Starting professional dance training: Tips I would tell my past self

July Issue 2021

As the end of the current chapter in my dance journey draws to a close and I prepare to embark on my next adventure, I thought I would reflect on my improvements and things I have learnt. Starting professional training is such an exciting time in a dancer’s life if this is the route you choose for yourself. I have loved my two years at CAPA College, meeting amazing people who will always be family to me and receiving such high quality training that has been truly enjoyable. I am now preparing to start the next stage of my journey and training at Performers College in Essex where I am sure I will develop as much as I have in the past two years. As I am currently going through a huge change myself, I thought I would share some tips for things that I have learnt and would tell my past self prior to beginning my training as I believe this may be beneficial for other dancers who may be experiencing similar life milestones. I hope that this blog will be helpful and insightful as you enter the next stage of your performing journey.

If there is one thing I have learnt in the past year it is that time truly does fly by and in the words of Ferris Bueller ‘if you don’t stop and look around once in a while, you might miss it’. The past twelve months feel as though they have blended into one until I actually stop and realise how much I have actually accomplished and achieved. My advice to you is to soak up every moment and in the words of my incredible teachers at CAPA, ‘be a sponge’. Every moment, every class and every day is another opportunity to learn, grow, develop and achieve. Use every minute to your advantage and even if you are having a bad day, allow it to happen and try not to stress too much. On these occasions, I always remind myself that ‘the sun will rise again tomorrow and I can try again’, in an attempt to motivate myself and push through the struggles.

My second tip is to fuel your body properly. Dance is intense and the timetables that you will endure during your training will really push your body and mind to the limit therefore you need to make sure you are catering to your needs. Listen to what your body needs and make sure you are eating enough and the right foods in order to allow correct bodily and brain functions. You need to make sure that you have enough energy to survive the day and are ensuring that your body and mind are able to work effectively in order to get the most of your training. Lack of energy and a proper diet could lead to fatigue and exhaustion which can lead to injuries which can be fatal so the importance of this tip cannot be stressed enough.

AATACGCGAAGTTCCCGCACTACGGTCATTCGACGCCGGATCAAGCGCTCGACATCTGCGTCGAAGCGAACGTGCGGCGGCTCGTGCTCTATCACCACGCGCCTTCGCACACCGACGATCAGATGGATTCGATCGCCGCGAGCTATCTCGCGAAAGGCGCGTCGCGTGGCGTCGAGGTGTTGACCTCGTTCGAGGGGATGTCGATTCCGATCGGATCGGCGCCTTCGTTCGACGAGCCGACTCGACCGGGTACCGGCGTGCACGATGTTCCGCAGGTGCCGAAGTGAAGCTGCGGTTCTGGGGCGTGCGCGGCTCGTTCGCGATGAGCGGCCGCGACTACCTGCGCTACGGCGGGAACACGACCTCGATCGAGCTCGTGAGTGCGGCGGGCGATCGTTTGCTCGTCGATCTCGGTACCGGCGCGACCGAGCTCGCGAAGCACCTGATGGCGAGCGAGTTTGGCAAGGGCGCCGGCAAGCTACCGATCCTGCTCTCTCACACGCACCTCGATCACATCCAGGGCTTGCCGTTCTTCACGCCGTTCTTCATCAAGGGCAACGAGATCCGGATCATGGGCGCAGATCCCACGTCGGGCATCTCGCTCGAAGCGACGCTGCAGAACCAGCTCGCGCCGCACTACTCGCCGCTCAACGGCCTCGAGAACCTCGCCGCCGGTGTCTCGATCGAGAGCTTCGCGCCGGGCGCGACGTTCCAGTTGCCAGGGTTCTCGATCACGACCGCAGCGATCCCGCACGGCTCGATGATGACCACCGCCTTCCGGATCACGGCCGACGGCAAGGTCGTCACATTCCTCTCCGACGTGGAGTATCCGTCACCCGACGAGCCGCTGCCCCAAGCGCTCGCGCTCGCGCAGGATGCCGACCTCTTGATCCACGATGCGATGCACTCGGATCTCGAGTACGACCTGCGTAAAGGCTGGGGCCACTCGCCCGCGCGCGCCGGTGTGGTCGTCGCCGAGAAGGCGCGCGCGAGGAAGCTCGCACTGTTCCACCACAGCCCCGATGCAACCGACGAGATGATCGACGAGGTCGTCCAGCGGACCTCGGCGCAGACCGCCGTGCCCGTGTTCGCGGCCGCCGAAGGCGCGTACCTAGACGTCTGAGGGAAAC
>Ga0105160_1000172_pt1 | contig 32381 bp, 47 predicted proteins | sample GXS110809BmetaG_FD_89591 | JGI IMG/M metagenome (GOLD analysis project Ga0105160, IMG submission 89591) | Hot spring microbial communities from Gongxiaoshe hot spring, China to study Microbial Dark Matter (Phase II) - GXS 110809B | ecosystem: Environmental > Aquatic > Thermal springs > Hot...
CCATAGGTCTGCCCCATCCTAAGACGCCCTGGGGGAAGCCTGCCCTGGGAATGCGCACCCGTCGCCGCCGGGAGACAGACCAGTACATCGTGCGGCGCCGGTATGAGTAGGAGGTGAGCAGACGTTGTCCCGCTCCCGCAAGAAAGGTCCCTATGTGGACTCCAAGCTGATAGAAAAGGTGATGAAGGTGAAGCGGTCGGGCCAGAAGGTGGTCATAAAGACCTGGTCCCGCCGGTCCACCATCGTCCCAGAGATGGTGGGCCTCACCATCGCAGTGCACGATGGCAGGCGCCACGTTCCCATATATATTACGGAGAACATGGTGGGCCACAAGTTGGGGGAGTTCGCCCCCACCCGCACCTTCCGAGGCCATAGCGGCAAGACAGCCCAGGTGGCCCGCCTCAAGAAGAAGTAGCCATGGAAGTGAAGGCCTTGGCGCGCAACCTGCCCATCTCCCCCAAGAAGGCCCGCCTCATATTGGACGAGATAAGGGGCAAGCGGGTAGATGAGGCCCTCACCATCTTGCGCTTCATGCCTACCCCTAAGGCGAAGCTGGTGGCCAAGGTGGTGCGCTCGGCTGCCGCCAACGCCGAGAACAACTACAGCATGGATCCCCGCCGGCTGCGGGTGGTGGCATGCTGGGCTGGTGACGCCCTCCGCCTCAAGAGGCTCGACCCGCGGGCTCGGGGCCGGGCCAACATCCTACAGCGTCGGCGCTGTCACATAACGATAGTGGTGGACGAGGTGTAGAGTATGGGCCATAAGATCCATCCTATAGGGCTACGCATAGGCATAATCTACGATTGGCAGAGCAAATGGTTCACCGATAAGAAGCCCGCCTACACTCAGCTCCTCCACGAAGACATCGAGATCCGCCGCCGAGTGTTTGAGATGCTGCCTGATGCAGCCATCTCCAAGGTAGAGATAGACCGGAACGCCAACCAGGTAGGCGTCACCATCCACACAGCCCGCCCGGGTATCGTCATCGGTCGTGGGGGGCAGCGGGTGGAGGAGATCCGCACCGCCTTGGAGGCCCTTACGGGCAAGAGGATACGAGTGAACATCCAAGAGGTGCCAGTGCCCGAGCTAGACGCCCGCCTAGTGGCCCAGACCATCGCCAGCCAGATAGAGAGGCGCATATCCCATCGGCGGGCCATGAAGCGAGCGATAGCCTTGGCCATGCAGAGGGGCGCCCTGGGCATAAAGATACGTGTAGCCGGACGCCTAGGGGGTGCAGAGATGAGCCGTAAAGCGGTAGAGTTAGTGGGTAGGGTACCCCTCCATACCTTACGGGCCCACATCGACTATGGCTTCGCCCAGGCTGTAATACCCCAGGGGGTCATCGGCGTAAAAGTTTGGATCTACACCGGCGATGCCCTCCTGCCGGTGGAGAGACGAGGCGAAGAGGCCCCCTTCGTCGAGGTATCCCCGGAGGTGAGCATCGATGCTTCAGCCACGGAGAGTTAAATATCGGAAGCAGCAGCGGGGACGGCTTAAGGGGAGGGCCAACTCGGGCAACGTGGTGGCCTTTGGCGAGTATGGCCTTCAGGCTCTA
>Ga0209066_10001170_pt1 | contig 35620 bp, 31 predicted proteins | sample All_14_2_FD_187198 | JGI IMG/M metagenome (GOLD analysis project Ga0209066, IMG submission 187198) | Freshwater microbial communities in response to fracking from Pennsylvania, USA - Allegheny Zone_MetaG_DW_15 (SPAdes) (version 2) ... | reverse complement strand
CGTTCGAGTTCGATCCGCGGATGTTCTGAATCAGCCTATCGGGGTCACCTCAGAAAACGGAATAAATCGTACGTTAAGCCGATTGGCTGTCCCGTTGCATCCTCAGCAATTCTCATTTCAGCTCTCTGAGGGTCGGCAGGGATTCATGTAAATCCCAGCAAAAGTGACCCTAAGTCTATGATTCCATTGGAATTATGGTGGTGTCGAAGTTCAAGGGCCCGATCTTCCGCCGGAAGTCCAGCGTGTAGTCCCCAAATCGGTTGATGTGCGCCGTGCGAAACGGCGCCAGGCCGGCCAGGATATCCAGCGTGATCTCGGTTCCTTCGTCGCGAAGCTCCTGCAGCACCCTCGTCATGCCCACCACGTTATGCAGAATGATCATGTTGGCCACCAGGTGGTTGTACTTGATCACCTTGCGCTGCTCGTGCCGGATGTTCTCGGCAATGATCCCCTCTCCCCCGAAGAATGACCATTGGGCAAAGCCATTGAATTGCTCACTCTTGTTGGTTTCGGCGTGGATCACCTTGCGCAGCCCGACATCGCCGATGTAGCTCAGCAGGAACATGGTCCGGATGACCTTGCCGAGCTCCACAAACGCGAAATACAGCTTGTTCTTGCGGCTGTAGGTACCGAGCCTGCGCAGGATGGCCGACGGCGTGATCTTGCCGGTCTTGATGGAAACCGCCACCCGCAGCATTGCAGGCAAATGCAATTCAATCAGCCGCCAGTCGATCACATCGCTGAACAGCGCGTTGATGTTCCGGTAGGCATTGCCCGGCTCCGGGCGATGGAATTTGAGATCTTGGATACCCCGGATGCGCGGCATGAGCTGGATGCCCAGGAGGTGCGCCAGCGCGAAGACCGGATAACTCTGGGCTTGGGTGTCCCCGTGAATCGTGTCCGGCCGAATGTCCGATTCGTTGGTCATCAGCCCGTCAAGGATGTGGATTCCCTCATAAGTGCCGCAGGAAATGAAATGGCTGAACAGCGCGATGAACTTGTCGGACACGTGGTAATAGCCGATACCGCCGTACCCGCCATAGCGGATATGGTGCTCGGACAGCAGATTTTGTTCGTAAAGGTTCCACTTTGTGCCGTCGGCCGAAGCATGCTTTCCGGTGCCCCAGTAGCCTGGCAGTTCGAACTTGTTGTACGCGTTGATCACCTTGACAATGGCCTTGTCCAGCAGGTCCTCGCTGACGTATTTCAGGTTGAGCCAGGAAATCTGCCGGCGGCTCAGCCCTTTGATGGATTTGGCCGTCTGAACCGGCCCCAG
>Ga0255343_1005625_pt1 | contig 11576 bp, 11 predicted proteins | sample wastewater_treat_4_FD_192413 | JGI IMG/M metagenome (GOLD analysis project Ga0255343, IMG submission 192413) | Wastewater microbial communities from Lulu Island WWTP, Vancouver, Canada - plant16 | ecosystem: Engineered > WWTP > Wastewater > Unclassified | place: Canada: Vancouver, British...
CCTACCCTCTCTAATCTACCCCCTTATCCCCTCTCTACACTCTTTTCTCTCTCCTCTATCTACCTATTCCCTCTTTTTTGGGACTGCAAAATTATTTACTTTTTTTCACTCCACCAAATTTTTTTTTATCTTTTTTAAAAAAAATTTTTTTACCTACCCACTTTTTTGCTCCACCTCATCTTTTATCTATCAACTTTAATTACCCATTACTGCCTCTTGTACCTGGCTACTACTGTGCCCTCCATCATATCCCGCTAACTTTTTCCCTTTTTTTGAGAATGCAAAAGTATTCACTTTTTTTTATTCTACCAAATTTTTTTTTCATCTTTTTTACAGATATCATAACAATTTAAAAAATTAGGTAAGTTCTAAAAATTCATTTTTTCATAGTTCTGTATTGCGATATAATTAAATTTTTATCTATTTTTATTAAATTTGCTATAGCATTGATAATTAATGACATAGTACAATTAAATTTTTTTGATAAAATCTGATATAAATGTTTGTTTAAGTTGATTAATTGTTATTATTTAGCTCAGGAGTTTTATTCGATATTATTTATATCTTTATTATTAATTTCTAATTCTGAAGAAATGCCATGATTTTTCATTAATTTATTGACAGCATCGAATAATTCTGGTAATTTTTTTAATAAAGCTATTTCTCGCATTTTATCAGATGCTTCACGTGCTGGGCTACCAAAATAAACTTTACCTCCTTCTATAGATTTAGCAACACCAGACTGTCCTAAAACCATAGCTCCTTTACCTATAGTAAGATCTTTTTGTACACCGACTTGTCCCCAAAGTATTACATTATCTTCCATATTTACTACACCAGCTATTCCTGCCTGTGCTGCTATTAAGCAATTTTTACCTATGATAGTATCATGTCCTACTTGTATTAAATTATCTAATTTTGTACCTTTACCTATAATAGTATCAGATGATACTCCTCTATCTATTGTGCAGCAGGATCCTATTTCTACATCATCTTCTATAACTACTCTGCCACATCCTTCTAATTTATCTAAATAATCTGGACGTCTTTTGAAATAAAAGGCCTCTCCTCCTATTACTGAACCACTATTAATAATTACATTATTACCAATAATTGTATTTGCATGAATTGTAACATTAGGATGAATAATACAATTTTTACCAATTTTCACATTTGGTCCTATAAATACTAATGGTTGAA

Following on from the previous point, the importance of rest is my next tip. I must admit, I personally do not like rest days as I feel as though I am not being productive and am guilty of not resting as much as I should. However, self care and rest is just as productive as intense days training and working in the studios as your body requires rest and sleep in order to recover effectively. Make sure you are getting enough sleep so that you are prepared for the day ahead. Dancers are athletes and require more hours of sleep in comparison to the average person due to the intense training regimes we complete on a daily basis. Other forms of self care are also important such as hot showers and baths to soothe muscles and foam rolling on a night to relieve tension from the body. By actively performing self care routines and resting properly, you can decrease the risks of injury and potentially prolong your performing life.